The Skyjacker 7 inch kit is considerably harder, because you have to drop the transfer case and reindex it in order to keep a good angle on the front driveshaft. The 7 inch kit can take a couple of days to install but the only differences are the reindexing ring, new crossmember, and of course the long arm brackets. Everything else is basically the same. For more information on the transfer case and crossmember modifications, please visit my transmission swap page: http://www.djgaston.com/offroad/aps.htm
The Dick Cepek 6 inch kit is the most involved, although it’s not hard. This is a long arm kit and you will need to do some cutting. It is regarded as the most complete, best made kit, but since you cut some brackets off, it is hard to go back to stock once you have installed this kit.
How hard is a body lift to put on?
A body lift is very easy on our trucks. The hardest part is getting the bumpers lined up and then the shifter linkage. You need to pull the shifter linkage (transmission shifter) and cut it in half, then weld in an extension. You will not be able to drive until this is done. The rest of the kit is a simple bolt on installation that should only take half a day ideally, or a full day at the most. Some body mount bolts can get seized up and cause you problems, but that is about the only thing that goes wrong consistently on body lift installs.
What is the best way to put together a suspension lift?
Most people will agree that you can piece together a superior suspension lift, rather than buy one, and save money doing so. If you buy the Dick Cepek long arm kit ($450) and then buy some Skyjacker 7 inch coils and the Extreme drop pitman arm, then a ThurenFab or DT Pro Fab track bar with the 6 inch drop bracket, you will have a superior front suspension for much less money than you would normally spend. You can either ditch the sway bar, get some sway bar drop brackets, or get some RockKrawler quick disconnects (adjustable). For the rear, Deaver spring packs are the best, but you can buy Skyjacker leaf spring packs as well (6 inch pack). You can run up to 10 inches of suspension lift on the Cepek arms with barely any signs of the axle being pulled backwards.
Where do I buy the Dick Cepek long arm kit?
You can get the front box kit which includes the frame brackets, four long arms, hardware and a nice set of stickers directly from Dodge Off Road's online store.
What axles do I want for my axle swap?
What do we all want? A Ford high pinion Kingpin Dana 60 front from a 77, 78, or 79 Ford F250 or F350. They are the ultimate front axle for those of us with driver side pumpkins. However, they require a bit of work to make them go under the truck since they are setup for leaf springs and such.
The most desirable front axle is the Dana 60 from a 94 to 02 Ram 3/4 ton. The 96 and 97 year models are the only ones that can be upgraded to manual locking hubs, which gets rid of the weak unitized hub bearing assembly. The 00 and 01's have 32 spline axle shafts though and dual piston calipers, whereas all others from 94 to 99 have 30 spline axles and single piston calipers. For the rear, you want a Dana 70. And if your truck is a 98 or newer (99, 00, 01), you will want to get one from a 98 or newer 3/4 ton truck because you have to have a tone ring in your rear axle for your speedometer to work. If your truck is older than a 98, you can put practically any axle in the rear. In that case, a Dana 70 or GM/Corporate 14 Bolt is a great choice. Both are very strong. The 14 bolt is probably cheaper to build.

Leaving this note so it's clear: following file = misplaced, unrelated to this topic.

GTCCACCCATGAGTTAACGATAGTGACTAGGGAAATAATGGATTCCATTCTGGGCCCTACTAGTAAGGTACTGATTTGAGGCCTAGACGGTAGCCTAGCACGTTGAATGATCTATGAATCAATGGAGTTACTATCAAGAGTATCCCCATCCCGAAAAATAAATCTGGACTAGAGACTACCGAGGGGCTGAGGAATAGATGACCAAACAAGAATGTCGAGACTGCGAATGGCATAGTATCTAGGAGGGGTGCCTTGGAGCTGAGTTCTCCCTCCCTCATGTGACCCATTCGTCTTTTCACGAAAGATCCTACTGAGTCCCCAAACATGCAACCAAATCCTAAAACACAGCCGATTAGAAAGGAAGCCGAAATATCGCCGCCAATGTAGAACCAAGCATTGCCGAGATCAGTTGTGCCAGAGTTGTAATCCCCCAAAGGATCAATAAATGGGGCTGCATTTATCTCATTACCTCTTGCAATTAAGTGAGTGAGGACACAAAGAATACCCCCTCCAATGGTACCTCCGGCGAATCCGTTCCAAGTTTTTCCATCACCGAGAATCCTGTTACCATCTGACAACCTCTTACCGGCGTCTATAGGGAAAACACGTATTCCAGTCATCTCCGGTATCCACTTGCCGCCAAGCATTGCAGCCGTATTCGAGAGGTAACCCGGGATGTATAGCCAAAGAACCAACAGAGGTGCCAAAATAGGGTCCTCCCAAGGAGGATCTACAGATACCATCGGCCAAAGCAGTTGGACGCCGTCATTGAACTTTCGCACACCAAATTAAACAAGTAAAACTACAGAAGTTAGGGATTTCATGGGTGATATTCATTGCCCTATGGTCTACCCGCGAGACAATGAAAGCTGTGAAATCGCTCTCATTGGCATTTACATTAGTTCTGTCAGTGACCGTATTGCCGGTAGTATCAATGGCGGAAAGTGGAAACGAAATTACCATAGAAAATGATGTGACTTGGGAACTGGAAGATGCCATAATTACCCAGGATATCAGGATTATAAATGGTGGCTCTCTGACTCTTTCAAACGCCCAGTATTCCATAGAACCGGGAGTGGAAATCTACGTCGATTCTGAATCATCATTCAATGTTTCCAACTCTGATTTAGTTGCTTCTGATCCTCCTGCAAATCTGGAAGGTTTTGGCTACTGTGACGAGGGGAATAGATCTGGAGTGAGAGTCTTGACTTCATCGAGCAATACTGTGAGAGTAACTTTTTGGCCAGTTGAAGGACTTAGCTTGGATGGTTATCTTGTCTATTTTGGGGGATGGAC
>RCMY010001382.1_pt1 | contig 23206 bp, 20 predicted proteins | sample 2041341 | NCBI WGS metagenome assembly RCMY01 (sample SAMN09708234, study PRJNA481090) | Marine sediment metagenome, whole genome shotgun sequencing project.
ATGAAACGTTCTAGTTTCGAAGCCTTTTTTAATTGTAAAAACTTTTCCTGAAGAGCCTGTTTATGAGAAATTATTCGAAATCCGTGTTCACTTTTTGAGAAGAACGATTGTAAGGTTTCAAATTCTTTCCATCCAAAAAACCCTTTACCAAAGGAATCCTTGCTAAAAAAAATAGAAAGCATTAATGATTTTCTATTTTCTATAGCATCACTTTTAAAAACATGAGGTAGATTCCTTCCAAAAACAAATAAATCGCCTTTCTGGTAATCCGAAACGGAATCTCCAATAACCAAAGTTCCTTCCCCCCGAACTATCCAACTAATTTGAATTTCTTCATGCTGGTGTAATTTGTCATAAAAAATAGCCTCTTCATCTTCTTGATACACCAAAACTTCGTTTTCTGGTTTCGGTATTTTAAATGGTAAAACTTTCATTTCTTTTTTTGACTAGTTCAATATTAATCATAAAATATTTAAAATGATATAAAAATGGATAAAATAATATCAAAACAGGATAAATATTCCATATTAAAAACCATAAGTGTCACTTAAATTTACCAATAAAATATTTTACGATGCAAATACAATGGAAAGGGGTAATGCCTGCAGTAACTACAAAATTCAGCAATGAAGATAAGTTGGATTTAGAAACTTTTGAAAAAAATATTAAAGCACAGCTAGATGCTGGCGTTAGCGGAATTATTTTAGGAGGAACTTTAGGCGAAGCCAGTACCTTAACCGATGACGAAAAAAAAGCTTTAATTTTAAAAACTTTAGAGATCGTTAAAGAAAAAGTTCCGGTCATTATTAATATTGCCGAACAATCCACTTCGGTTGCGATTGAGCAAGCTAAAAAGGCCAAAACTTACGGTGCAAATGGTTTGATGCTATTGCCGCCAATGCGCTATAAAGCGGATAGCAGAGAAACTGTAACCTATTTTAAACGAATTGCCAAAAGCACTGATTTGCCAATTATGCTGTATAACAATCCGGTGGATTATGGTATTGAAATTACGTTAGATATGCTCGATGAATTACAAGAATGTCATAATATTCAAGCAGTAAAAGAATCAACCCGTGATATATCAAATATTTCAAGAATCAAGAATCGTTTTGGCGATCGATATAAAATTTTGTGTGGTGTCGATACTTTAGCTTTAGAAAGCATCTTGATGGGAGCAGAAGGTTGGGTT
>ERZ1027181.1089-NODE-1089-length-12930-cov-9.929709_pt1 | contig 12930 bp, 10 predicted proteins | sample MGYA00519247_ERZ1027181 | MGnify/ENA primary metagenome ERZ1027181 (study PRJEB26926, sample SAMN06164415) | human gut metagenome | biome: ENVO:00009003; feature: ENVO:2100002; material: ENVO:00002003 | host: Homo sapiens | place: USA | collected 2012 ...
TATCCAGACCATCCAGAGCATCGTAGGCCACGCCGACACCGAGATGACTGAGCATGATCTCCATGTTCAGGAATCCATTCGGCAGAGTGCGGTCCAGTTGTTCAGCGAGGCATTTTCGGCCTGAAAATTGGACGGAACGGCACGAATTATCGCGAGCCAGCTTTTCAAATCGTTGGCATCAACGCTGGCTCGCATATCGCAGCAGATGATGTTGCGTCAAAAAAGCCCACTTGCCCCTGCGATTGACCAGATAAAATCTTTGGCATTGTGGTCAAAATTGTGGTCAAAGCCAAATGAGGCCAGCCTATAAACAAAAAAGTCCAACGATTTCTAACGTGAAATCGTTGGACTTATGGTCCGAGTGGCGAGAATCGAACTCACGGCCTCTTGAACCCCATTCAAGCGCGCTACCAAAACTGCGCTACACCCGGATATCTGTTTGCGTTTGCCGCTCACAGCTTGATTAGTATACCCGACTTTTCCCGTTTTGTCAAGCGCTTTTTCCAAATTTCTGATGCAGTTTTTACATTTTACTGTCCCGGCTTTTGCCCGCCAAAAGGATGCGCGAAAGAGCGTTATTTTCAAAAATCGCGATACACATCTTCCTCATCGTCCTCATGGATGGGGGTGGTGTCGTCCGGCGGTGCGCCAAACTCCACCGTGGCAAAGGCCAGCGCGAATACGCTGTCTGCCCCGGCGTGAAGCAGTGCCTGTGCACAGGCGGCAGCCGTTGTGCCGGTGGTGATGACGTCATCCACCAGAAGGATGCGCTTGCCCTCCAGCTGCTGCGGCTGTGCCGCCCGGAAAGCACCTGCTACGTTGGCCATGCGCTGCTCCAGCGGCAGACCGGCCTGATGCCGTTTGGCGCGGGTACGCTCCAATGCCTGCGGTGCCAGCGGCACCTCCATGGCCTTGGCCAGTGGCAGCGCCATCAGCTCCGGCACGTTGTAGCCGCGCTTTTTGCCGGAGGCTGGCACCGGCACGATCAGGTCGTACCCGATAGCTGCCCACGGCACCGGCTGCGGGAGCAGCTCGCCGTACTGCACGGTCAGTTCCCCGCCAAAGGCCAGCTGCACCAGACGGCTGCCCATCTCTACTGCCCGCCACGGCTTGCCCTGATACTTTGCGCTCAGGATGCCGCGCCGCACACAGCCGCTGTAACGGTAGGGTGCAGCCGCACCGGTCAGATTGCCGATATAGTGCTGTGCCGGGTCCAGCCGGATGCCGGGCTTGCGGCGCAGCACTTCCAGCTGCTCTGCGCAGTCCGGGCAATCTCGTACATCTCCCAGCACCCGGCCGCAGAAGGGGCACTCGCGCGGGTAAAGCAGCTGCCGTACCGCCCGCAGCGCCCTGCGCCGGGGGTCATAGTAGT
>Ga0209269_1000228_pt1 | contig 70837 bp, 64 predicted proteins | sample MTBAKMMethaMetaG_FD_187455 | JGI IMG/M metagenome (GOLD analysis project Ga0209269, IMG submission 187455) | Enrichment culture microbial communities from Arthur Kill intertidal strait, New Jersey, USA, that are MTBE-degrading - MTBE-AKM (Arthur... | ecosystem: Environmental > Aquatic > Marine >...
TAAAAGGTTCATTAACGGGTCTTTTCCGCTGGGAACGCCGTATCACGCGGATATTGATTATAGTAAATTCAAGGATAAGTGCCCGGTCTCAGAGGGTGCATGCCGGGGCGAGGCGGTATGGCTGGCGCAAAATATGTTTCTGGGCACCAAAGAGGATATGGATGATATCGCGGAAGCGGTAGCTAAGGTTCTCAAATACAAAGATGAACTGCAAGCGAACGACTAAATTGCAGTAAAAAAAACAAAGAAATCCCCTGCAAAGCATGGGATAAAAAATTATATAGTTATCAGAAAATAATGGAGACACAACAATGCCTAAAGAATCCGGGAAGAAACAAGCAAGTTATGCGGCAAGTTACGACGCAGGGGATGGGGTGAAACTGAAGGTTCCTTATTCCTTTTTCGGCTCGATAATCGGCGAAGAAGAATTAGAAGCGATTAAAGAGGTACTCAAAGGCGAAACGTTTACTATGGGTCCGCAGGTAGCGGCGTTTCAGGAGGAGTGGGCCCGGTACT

What about a Dana 60 rear? Well, you can get a rear Dana 60 from some 94-97 ¾ ton Rams, but the only thing you gain from doing that is a better gear selection, a full floating axle, and 8 lugs. The 9.25 actually is rated stronger than the Dana 60 rear for weight and torque handling but it does use C clips to hold the axles in place and that is a weak point. So just try to find a Dana 70. They are physically bigger and much stronger. You do not want a Dana 80 rear axle because they are overkill and tend to get hung up on rocks or other obstructions very easily. If you get a Dana 80, plan on running some huge tires to keep the differential off the ground! Take what you can get, but the 60/70 combo is the best!
What is the largest tire size I should run on my ½ ton axles?
You can pretty reliably run 35 inch tires on ½ ton axles. The rear axle is very strong, however the weak Dana 44 hybrid front axle is not. It’s weak point is the unitized hub assembly. If you run tires larger than 35’s, or if you wheel with 35’s, you might be replacing hub assemblies frequently (once a year or more). There are lifetime warrantied ones you can get, and since the assemblies are expensive, this is the only way to go. You can usually run a 37 inch tire on ½ ton axles without much worry but you will need to learn your limits. What kills these axles is when you start spinning the tires and then they hook up finally, you can snap the small front axle shaft very easily. If you plan to run large tires at some point, try to buy a ¾ ton instead, or just start saving up for new axles. Having a big truck with big tires is no fun if you can’t use it because you are afraid your axles will break in half.
Copyright 2001-2010: Danny
Gaston, Dodge Off Road, LLC
Last updated: June 03, 2010